Sharing a different kind of recipe today, and for something that isn’t food! Instead, I’m bringing you a recipe I’ve been making all summer for herbal salves. Salves are the most approachable project for anyone interested in herbalism or natural beauty products, but if you’re not familiar with them they can sound a little complex. Don’t let the medical sounding name put you off, they’re easy as pie. Salves are semisolid ointments infused with traditional herbs that heal skin ailments from cuts to eczema. While many different method to make salves exist, I thought I’d share my favourite method and recipe with you in preparation for the upcoming dry season.
Calendula infused salves are my favourite to make, and probably the most useful. Calendula is an ubiquitous plant that you’ll find in everything from garden beds to tea shops, to a topping on trendy smoothie bowls or in bath products, but it is a potent herb full of many medicinal properties. It’s anti-inflammatory, anti-viral, anti-fungal and basically all around super healing. It’s often applied to small cuts, burns, and bug bites, but come autumn and winter, I love using it on my dry skin, elbows, and cracked hands or feet. This slave is gentle, hydrating, and simple to make. Plus, it makes for a perfect gift.
Making a salve is a two step process where you begin by first making an infused oil then setting it with either a beeswax or a carnauba wax. While beeswax adds to the healing properties of the slave, it is not vegan, so if a plant-based product is important to you use a carnauba wax, derived from palms. Besides using calendula flowers there are a variety of other herbs you can infuse oil with (see below). Just make sure that both the herbs you are using and the wax comes from a reputable source and is organic or pesticide free. As for the olive oil, a run of the mill store-brand should work just fine.
HERBS FOR SALVES
Any of these herbs can be used to make infused oils and turned into salves. Just follow the steps below.
- Arnica flowers – Great for swelling, bruises, as well as aches and sprains.
- Lavender – The perfect herb to make a relaxing and antibacterial salve. Great to use before bed.
- Chamomile – Like the tea, adding chamomile makes for a calming salve.
- Comfrey – A great plant to help with pain and inflammation, I’ve also used it for eczema.
- Lemon Balm – Cooling and calming on skin irritations. Good for bug bites.
- Peppermint – A great oil to massage into sore muscles and feet.
- St. John’s Wort – A deep penetrating oil for sore limbs.
I get my calendula flowers at a local bulk store, but you can also buy them online, or dry your own if you happen to grow them.
1 Cup Olive Oil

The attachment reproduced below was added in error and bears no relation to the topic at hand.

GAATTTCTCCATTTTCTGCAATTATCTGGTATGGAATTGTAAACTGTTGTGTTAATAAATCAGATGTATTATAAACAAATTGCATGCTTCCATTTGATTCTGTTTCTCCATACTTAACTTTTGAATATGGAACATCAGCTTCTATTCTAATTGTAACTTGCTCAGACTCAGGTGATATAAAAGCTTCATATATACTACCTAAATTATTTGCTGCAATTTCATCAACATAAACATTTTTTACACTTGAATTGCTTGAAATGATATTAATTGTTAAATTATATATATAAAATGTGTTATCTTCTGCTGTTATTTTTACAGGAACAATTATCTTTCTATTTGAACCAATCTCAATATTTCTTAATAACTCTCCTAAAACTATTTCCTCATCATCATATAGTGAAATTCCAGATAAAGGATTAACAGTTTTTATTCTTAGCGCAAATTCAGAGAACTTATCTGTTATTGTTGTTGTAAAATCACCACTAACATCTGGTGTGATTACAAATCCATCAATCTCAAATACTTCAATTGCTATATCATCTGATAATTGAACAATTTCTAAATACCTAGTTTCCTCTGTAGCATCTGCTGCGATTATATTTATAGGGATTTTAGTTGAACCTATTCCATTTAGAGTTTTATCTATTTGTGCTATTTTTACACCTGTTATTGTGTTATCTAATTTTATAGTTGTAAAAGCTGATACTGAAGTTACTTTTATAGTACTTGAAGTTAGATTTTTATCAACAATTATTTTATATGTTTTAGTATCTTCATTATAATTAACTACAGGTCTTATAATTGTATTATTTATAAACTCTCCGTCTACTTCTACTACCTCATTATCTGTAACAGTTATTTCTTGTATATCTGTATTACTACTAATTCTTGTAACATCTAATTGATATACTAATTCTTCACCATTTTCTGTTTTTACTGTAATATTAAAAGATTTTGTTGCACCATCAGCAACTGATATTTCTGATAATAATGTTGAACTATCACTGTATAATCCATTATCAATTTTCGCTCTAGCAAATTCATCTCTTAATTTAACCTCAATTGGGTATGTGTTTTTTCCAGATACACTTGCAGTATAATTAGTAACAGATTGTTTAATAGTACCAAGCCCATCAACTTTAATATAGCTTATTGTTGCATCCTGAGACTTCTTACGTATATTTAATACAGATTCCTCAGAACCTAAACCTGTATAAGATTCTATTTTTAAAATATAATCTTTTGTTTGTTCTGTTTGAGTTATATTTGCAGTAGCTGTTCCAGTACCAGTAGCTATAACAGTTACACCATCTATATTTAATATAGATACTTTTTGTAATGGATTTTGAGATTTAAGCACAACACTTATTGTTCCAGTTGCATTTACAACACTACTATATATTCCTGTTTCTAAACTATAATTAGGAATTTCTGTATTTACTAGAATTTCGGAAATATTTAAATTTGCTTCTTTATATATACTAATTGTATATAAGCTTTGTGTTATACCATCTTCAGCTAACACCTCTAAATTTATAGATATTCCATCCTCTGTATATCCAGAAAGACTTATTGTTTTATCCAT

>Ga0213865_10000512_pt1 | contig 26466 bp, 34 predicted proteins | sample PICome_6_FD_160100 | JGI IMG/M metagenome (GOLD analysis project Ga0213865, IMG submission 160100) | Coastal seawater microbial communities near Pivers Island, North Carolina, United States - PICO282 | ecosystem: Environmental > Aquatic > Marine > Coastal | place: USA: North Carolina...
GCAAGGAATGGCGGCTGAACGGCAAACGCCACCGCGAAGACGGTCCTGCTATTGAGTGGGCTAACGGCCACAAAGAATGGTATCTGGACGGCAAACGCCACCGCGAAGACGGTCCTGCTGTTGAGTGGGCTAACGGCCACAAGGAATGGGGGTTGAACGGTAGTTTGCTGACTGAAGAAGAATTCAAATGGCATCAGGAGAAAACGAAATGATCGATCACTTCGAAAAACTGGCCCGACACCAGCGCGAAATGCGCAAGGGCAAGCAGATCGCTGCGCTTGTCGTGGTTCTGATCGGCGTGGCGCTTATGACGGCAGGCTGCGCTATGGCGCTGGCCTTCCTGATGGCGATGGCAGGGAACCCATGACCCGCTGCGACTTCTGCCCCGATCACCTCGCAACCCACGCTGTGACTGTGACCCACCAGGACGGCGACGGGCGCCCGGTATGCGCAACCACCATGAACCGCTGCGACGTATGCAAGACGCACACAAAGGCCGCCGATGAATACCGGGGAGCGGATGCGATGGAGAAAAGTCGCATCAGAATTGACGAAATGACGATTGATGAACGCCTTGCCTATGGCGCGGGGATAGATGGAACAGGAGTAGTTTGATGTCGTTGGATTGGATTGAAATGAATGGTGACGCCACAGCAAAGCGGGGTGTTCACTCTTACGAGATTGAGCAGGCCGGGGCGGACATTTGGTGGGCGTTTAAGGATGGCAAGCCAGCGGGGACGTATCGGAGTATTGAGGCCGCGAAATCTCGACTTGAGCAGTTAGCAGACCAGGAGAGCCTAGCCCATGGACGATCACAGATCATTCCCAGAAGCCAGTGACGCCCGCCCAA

1/2 Cup packed dried Calendula Petals (or dried flower heads)
- Combine the calendula flowers and oil and follow either method below to infuse the oil.
This method of making infused oil is often the preferred method, but it’s not the only way. To make the solar version, cover the herbs with the oil and place in a sterilized glass jar (crush the flowers if they’re whole). Cover the jar with a brown bag or something to keep out the sunlight. Let this mixture sit in a warm sunny spot for 2-3 weeks (shaking daily) or until the oil takes on the colour and smell of the herbs.
This method is faster, and one I use most often. Begin by setting up a double boiler, but make sure that the water does not touch the bottom of the top bowl. In the bowl combine the oil and herbs. If you want to do this super-fast, cover the bowl with a lid and allow the water to come to a simmer on leave on low heat for 3-4 hours (check the water level often so that the pot doesn’t burn, and to keep an eye on the herbs to make sure they don’t get deep fried).
When the oil takes on the scent and colour of the herb it’s done. I prefer a lazy version of this method where I bring the water to a low simmer for 10 minutes then turn it off and let the herbs steep. I do this off and on again just about each time I enter the kitchen over a two day period – say 8-12 times total.
2.Once the herbs are infused in the oil, drain the mixture through cheesecloth, squeezing the herbs to get all the goodness out. Once the herbs have extracted all the oil, compost the herbs and transfer the oil to a dark glass jar or use right away in the salve.
1 Cup Calendula Oil (see above)
1 Ounce (28 g) Beeswax, or Carnauba wax to be vegan (grated on a box grater if it’s in a large chunk)
Optional – Lavender or Chamomile Essential oils, and a few extra dried calendula blossoms.
- Combine both ingredients in a double boiler. Stir over low heat until the oil is melted. If desired add a few drops of essential oil. Carefully pour the hot oil and wax mixture into clean and dry containers (make sure they are tempered and will not shatter or melt). I like metal tins, but you can reuse old jam jars, tea tins, etc.
- Let the mixture partially set before topping with some petals (this is purely aesthetic) or leave plain. Once the wax is set the salve is ready to use.